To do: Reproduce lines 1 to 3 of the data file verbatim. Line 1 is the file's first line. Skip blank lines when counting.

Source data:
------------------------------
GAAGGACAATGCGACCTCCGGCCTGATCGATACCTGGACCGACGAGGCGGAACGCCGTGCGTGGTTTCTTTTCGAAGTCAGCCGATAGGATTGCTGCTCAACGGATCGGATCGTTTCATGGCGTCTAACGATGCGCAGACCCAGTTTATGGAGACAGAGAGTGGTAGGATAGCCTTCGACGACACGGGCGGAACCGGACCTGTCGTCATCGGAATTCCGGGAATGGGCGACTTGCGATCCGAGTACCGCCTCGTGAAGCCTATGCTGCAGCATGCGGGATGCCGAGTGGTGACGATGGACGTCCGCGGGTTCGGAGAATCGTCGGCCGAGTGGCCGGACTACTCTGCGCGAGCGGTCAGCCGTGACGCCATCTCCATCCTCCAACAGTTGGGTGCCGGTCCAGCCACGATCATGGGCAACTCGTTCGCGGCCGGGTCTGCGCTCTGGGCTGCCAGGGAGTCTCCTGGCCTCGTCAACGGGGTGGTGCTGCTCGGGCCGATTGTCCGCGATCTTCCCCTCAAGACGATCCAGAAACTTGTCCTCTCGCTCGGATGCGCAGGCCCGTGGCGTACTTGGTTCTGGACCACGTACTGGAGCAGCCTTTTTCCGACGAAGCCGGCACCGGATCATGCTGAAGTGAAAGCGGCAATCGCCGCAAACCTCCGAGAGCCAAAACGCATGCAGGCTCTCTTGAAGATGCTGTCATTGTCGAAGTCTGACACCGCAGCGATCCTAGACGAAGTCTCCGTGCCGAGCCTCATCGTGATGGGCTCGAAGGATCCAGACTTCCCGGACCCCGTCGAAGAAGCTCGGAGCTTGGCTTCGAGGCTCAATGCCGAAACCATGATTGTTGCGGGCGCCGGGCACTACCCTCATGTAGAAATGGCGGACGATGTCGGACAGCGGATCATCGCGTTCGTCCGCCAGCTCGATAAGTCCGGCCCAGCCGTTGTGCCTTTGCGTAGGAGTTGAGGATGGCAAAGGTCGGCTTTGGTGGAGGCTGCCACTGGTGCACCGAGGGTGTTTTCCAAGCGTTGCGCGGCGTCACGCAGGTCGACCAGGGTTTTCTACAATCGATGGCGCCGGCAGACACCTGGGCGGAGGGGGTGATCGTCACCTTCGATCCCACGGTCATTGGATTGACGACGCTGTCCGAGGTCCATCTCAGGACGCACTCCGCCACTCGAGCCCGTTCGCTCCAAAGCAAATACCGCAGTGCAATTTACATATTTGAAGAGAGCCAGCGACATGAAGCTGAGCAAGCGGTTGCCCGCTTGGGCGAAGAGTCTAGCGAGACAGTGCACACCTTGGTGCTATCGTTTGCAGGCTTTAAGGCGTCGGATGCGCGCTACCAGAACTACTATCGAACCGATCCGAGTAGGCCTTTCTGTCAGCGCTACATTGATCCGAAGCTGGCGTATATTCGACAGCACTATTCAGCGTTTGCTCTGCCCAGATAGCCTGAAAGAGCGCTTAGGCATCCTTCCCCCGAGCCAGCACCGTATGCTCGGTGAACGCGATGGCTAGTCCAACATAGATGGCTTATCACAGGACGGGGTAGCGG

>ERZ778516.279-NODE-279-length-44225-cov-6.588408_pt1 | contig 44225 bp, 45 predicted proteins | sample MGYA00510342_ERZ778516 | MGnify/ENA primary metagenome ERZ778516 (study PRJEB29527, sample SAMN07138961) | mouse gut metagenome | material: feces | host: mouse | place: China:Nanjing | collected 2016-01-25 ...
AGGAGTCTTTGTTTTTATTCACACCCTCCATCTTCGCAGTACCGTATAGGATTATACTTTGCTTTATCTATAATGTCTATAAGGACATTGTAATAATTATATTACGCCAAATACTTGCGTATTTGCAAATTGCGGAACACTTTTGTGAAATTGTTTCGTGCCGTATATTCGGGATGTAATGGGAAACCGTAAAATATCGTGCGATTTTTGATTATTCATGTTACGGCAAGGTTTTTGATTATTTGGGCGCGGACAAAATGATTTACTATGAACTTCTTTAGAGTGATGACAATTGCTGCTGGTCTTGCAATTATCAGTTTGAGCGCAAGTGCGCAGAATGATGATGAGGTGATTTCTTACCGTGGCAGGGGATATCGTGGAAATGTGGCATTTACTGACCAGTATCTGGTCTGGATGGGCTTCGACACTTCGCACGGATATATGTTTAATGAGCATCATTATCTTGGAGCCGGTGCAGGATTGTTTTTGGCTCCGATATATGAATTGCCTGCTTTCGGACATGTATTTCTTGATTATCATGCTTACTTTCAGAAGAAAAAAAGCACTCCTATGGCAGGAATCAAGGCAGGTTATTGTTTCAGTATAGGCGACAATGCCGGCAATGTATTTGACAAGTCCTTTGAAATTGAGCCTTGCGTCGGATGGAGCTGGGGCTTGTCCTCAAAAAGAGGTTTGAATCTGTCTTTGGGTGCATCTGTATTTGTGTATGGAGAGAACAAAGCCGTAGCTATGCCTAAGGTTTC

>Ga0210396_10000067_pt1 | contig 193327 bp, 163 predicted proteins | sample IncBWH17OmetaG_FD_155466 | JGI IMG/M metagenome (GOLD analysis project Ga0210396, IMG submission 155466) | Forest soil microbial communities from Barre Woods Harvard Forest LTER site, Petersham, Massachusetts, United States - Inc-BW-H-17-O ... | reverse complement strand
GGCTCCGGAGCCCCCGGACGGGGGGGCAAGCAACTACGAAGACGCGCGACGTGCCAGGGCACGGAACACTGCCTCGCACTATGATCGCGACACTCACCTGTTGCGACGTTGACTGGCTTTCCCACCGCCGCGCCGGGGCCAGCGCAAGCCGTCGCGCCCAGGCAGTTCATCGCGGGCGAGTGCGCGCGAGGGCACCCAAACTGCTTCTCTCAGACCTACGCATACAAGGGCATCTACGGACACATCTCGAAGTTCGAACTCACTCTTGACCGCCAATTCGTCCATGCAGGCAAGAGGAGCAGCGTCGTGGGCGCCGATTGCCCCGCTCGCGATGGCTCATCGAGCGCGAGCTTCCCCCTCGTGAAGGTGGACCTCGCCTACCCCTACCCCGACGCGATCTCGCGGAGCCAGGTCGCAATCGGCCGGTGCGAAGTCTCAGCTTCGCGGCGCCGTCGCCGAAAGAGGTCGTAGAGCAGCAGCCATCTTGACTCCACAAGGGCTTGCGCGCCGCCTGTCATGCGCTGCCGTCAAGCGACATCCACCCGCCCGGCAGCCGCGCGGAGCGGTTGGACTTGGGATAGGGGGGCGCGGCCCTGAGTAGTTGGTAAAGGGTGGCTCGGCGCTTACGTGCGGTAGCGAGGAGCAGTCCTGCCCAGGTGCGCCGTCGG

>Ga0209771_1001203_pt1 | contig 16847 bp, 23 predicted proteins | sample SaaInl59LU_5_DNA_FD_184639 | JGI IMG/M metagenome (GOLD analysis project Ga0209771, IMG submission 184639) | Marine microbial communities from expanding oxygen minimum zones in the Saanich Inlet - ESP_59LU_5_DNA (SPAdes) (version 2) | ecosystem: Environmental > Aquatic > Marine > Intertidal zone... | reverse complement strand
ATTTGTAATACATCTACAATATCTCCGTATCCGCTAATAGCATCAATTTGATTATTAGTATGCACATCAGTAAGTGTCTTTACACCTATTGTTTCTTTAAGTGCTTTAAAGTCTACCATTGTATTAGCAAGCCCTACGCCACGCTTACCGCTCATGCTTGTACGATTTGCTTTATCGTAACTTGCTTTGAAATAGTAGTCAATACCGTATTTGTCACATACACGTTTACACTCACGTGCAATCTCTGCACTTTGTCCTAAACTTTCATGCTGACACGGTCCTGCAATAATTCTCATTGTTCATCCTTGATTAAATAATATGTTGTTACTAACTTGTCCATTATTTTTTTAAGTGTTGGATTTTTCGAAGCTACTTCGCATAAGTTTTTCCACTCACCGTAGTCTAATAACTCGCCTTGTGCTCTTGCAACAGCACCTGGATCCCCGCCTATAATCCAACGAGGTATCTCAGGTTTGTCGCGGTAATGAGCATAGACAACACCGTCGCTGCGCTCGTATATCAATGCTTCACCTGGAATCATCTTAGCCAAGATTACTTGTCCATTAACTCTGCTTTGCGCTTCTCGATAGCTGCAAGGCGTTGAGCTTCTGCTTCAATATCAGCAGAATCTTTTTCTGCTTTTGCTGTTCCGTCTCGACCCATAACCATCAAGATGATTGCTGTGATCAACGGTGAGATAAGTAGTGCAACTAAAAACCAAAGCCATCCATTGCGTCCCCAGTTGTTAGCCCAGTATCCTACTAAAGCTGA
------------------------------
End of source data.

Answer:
GAAGGACAATGCGACCTCCGGCCTGATCGATACCTGGACCGACGAGGCGGAACGCCGTGCGTGGTTTCTTTTCGAAGTCAGCCGATAGGATTGCTGCTCAACGGATCGGATCGTTTCATGGCGTCTAACGATGCGCAGACCCAGTTTATGGAGACAGAGAGTGGTAGGATAGCCTTCGACGACACGGGCGGAACCGGACCTGTCGTCATCGGAATTCCGGGAATGGGCGACTTGCGATCCGAGTACCGCCTCGTGAAGCCTATGCTGCAGCATGCGGGATGCCGAGTGGTGACGATGGACGTCCGCGGGTTCGGAGAATCGTCGGCCGAGTGGCCGGACTACTCTGCGCGAGCGGTCAGCCGTGACGCCATCTCCATCCTCCAACAGTTGGGTGCCGGTCCAGCCACGATCATGGGCAACTCGTTCGCGGCCGGGTCTGCGCTCTGGGCTGCCAGGGAGTCTCCTGGCCTCGTCAACGGGGTGGTGCTGCTCGGGCCGATTGTCCGCGATCTTCCCCTCAAGACGATCCAGAAACTTGTCCTCTCGCTCGGATGCGCAGGCCCGTGGCGTACTTGGTTCTGGACCACGTACTGGAGCAGCCTTTTTCCGACGAAGCCGGCACCGGATCATGCTGAAGTGAAAGCGGCAATCGCCGCAAACCTCCGAGAGCCAAAACGCATGCAGGCTCTCTTGAAGATGCTGTCATTGTCGAAGTCTGACACCGCAGCGATCCTAGACGAAGTCTCCGTGCCGAGCCTCATCGTGATGGGCTCGAAGGATCCAGACTTCCCGGACCCCGTCGAAGAAGCTCGGAGCTTGGCTTCGAGGCTCAATGCCGAAACCATGATTGTTGCGGGCGCCGGGCACTACCCTCATGTAGAAATGGCGGACGATGTCGGACAGCGGATCATCGCGTTCGTCCGCCAGCTCGATAAGTCCGGCCCAGCCGTTGTGCCTTTGCGTAGGAGTTGAGGATGGCAAAGGTCGGCTTTGGTGGAGGCTGCCACTGGTGCACCGAGGGTGTTTTCCAAGCGTTGCGCGGCGTCACGCAGGTCGACCAGGGTTTTCTACAATCGATGGCGCCGGCAGACACCTGGGCGGAGGGGGTGATCGTCACCTTCGATCCCACGGTCATTGGATTGACGACGCTGTCCGAGGTCCATCTCAGGACGCACTCCGCCACTCGAGCCCGTTCGCTCCAAAGCAAATACCGCAGTGCAATTTACATATTTGAAGAGAGCCAGCGACATGAAGCTGAGCAAGCGGTTGCCCGCTTGGGCGAAGAGTCTAGCGAGACAGTGCACACCTTGGTGCTATCGTTTGCAGGCTTTAAGGCGTCGGATGCGCGCTACCAGAACTACTATCGAACCGATCCGAGTAGGCCTTTCTGTCAGCGCTACATTGATCCGAAGCTGGCGTATATTCGACAGCACTATTCAGCGTTTGCTCTGCCCAGATAGCCTGAAAGAGCGCTTAGGCATCCTTCCCCCGAGCCAGCACCGTATGCTCGGTGAACGCGATGGCTAGTCCAACATAGATGGCTTATCACAGGACGGGGTAGCGG

>ERZ778516.279-NODE-279-length-44225-cov-6.588408_pt1 | contig 44225 bp, 45 predicted proteins | sample MGYA00510342_ERZ778516 | MGnify/ENA primary metagenome ERZ778516 (study PRJEB29527, sample SAMN07138961) | mouse gut metagenome | material: feces | host: mouse | place: China:Nanjing | collected 2016-01-25 ...
AGGAGTCTTTGTTTTTATTCACACCCTCCATCTTCGCAGTACCGTATAGGATTATACTTTGCTTTATCTATAATGTCTATAAGGACATTGTAATAATTATATTACGCCAAATACTTGCGTATTTGCAAATTGCGGAACACTTTTGTGAAATTGTTTCGTGCCGTATATTCGGGATGTAATGGGAAACCGTAAAATATCGTGCGATTTTTGATTATTCATGTTACGGCAAGGTTTTTGATTATTTGGGCGCGGACAAAATGATTTACTATGAACTTCTTTAGAGTGATGACAATTGCTGCTGGTCTTGCAATTATCAGTTTGAGCGCAAGTGCGCAGAATGATGATGAGGTGATTTCTTACCGTGGCAGGGGATATCGTGGAAATGTGGCATTTACTGACCAGTATCTGGTCTGGATGGGCTTCGACACTTCGCACGGATATATGTTTAATGAGCATCATTATCTTGGAGCCGGTGCAGGATTGTTTTTGGCTCCGATATATGAATTGCCTGCTTTCGGACATGTATTTCTTGATTATCATGCTTACTTTCAGAAGAAAAAAAGCACTCCTATGGCAGGAATCAAGGCAGGTTATTGTTTCAGTATAGGCGACAATGCCGGCAATGTATTTGACAAGTCCTTTGAAATTGAGCCTTGCGTCGGATGGAGCTGGGGCTTGTCCTCAAAAAGAGGTTTGAATCTGTCTTTGGGTGCATCTGTATTTGTGTATGGAGAGAACAAAGCCGTAGCTATGCCTAAGGTTTC